PPO’s and Their Overarching Effect

Preferred Provider Organization (PPO) Agreements—what are they exactly?  You, hospital or surgery center, are a preferred provider, meaning the insurance carrier, the one who desperately wants you signing such an agreement, affords you preferential treatment when you sign up.  Well, for the most part, the most significant aspect of these agreements is lower reimbursement to the medical provider.  Some preference!

Let’s examine a bit more closely the effects of these contracts.

The overarching effect of these agreements is to create fee schedules, where they otherwise would not exist.  In the normal course, a medical provider would be reimbursed at the rates established by a government-created fee schedule, such as the federal Medicare fee schedules or the New Jersey No-Fault fee schedules, or, in the absence of an applicable fee schedule, at the provider’s usual and customary rate (UCR).  Insurance carriers welcome government-imposed fee schedules, because they tend to reimburse medical providers at rates lower than the provider’s UCR, in effect cutting the carrier’s costs.

Carriers also realize they could benefit even more by creating their own fee schedules, where there were no government fee schedules, as long as they could get providers to agree to accept the lower reimbursements.  Hence, the creation of networks.  Carriers like to promise patient referrals in exchange for signing up to the lower reimbursement rates; they also like to promise quicker payments.  It is impossible for anyone other than the provider itself to determine whether these promised benefits exceed the detriment of lower reimbursements, or even whether the promised benefits exist.  And, of course, some PPO agreements are better than others.  But, it is possible–perhaps very possible–the reality of the PPO the medical provider is committed to is not nearly as beneficial to the medical provider as the carrier promised.

This would seem to be especially true in areas where patient referrals do not even come into play, such as hospital emergency room (ER) claims.  ER patients usually have no choice as to the hospital they will go to for treatment.  They head, in most instances, whether by ambulance or other means, to the nearest ER facility.  They do not choose a facility based on whether or not the facility is part of their insurance carrier’s network.  Accordingly, commercial insurance ER claims should not even be subjected to a PPO arrangement.  These claims should be paid at UCR by commercial carriers.  The same is true of Workers Compensation ER claims, since there is no government-imposed Workers Compensation fee schedule in New Jersey.  Likewise, the rules and regulations governing No-Fault exempt ER treatment from the relevant fee schedules, maintaining a history of hospital ER claims being paid at UCR.  The only thing enabling reimbursement to hospitals at rates lower than UCR in all three of these circumstances is the existence of PPO’s.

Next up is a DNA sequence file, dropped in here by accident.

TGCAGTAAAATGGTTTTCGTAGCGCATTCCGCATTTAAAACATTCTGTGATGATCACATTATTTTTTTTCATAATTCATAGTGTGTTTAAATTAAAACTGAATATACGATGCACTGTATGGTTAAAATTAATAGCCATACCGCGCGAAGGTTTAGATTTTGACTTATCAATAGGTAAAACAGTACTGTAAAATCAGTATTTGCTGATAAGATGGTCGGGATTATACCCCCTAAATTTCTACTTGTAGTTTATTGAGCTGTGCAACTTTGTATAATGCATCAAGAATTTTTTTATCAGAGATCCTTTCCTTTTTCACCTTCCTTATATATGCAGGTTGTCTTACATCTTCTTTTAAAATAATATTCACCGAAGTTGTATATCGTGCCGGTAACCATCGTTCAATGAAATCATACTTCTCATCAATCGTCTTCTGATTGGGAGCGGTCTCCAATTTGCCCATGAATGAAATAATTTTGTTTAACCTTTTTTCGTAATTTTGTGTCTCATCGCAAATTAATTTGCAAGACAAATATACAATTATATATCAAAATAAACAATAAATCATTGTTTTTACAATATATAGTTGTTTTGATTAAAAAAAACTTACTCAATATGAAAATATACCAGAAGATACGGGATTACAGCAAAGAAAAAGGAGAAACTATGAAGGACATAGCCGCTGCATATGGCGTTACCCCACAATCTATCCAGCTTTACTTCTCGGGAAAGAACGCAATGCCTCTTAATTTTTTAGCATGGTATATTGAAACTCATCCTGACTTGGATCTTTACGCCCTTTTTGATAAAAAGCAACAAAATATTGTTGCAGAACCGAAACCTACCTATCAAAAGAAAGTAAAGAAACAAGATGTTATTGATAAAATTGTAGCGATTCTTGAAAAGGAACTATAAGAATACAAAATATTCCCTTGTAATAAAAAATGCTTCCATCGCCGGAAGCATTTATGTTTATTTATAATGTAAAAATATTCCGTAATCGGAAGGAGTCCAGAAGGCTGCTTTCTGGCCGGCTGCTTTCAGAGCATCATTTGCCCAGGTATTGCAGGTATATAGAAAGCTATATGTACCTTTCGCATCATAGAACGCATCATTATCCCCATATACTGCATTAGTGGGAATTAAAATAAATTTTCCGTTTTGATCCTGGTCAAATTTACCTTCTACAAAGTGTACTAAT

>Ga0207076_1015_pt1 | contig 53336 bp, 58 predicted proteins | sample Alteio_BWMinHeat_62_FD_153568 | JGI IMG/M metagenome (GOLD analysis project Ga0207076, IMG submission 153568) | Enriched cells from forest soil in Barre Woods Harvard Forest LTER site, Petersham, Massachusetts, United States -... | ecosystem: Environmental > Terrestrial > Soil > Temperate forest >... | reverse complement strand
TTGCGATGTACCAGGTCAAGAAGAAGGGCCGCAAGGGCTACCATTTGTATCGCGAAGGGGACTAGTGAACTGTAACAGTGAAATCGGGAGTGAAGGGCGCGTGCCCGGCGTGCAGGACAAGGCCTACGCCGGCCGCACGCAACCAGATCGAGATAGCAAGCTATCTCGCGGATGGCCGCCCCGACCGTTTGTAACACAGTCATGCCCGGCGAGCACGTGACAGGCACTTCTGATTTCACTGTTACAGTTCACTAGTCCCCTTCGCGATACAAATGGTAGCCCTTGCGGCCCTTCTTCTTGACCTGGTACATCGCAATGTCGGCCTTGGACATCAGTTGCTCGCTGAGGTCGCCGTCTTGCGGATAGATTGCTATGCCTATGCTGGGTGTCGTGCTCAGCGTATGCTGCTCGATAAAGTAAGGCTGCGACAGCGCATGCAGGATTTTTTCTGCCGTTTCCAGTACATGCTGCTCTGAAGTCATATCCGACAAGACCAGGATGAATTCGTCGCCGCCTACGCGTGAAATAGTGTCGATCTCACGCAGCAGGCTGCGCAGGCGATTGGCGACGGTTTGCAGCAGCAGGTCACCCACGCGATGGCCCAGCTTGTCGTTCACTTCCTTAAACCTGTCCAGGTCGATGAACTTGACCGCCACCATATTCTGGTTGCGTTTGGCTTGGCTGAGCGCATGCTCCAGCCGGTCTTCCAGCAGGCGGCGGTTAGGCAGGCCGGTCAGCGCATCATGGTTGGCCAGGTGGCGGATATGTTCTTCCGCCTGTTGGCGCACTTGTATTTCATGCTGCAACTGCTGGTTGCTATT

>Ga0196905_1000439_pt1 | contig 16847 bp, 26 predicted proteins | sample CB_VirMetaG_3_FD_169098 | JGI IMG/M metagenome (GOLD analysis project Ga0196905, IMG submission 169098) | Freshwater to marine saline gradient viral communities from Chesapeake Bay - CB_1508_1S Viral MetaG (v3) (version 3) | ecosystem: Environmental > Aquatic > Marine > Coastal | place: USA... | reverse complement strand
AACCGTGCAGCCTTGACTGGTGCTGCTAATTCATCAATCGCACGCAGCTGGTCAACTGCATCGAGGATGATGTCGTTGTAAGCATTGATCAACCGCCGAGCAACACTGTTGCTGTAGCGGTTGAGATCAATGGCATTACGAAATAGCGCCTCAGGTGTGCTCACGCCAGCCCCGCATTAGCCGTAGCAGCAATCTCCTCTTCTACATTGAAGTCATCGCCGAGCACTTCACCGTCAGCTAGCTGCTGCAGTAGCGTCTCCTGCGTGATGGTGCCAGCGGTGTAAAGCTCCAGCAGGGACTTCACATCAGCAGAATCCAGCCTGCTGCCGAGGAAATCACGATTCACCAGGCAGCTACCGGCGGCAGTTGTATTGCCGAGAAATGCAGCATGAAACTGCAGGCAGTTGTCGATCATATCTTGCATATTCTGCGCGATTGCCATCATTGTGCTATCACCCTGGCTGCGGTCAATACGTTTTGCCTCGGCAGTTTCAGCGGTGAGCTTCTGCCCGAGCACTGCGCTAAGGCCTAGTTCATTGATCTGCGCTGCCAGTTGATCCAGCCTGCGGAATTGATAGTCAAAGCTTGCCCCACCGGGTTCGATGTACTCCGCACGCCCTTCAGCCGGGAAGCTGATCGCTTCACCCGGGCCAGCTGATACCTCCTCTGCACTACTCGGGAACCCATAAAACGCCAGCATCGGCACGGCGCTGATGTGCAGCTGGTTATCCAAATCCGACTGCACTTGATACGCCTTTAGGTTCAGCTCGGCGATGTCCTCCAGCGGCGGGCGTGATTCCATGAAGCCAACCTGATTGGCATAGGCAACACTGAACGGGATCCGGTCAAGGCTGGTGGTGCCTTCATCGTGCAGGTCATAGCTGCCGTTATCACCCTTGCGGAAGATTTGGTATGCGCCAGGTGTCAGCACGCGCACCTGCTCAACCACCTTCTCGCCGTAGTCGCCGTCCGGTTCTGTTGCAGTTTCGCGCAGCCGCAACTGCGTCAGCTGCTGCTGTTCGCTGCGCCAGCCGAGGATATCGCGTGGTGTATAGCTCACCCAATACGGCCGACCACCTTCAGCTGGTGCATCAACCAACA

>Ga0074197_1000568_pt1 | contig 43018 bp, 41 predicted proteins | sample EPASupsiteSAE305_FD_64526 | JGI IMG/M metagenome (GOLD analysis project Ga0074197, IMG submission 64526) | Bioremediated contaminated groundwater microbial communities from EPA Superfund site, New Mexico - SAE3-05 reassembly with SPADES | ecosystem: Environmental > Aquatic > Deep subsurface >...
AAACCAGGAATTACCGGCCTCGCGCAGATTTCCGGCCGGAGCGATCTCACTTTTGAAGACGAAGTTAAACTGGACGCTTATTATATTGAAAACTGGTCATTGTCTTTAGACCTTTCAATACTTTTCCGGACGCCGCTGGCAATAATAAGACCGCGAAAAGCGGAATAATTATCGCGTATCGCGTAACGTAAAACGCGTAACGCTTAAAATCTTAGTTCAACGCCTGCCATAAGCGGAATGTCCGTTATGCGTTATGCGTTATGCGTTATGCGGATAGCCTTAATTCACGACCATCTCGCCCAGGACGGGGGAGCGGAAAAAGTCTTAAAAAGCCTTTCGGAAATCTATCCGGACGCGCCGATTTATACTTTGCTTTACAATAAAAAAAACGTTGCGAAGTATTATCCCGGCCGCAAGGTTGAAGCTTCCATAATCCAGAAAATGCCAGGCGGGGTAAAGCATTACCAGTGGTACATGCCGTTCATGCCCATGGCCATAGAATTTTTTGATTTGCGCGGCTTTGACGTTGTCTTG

Understand, too, why these agreements are so important to carriers.  Regardless of how effective or ineffective you think government action can be, we can all agree at least that when a government entity promulgates fee schedules, it does so in order to keep down the related insurance rates.  For example, the no-fault fee schedules were created in an attempt to reduce auto insurance premiums for the consumer.  Whether they did so or not is another question, but, at least this was the intent.  When carriers create their PPO fee schedules and rates, they do so to improve their bottom lines.  There is nothing wrong with profit, but I state things this way, so that medical providers make informed choices when deciding whether or not to become a “preferred” provider.